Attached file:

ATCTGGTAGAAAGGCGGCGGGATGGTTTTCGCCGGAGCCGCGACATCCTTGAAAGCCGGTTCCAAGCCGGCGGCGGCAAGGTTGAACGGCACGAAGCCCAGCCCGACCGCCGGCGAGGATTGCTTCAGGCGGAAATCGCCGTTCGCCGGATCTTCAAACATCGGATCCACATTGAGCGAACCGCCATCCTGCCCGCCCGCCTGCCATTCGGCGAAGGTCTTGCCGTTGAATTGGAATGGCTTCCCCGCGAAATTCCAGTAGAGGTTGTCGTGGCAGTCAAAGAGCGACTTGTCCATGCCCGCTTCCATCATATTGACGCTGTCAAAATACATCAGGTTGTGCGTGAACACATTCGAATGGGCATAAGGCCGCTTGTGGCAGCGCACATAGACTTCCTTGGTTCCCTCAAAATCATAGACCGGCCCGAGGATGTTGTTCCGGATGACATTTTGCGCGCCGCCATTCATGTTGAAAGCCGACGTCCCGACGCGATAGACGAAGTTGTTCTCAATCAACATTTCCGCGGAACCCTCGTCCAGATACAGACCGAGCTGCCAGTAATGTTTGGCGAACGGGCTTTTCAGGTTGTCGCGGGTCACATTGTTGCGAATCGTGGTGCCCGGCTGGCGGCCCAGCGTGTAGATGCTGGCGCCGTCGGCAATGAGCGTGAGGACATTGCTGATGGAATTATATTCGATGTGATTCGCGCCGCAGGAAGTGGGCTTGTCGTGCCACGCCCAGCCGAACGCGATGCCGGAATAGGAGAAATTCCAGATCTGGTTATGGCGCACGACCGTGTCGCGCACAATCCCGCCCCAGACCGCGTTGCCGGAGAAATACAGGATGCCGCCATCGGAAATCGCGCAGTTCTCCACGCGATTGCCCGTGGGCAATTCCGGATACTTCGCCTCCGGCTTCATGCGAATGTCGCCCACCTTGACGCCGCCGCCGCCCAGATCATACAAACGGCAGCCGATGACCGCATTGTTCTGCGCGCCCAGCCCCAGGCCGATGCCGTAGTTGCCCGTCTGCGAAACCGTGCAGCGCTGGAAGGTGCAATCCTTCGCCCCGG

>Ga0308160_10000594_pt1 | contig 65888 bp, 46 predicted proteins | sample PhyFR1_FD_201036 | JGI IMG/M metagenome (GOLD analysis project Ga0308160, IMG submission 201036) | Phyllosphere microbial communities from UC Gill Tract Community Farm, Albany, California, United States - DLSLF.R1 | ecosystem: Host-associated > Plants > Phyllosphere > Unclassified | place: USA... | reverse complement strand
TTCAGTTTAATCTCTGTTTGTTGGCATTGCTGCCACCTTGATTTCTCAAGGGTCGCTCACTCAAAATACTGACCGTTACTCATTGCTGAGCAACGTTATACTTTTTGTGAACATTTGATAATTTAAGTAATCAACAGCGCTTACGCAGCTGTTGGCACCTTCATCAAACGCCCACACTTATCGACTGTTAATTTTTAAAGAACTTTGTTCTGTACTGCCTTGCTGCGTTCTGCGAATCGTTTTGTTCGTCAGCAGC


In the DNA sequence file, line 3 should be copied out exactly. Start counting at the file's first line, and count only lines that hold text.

TTCAGTTTAATCTCTGTTTGTTGGCATTGCTGCCACCTTGATTTCTCAAGGGTCGCTCACTCAAAATACTGACCGTTACTCATTGCTGAGCAACGTTATACTTTTTGTGAACATTTGATAATTTAAGTAATCAACAGCGCTTACGCAGCTGTTGGCACCTTCATCAAACGCCCACACTTATCGACTGTTAATTTTTAAAGAACTTTGTTCTGTACTGCCTTGCTGCGTTCTGCGAATCGTTTTGTTCGTCAGCAGC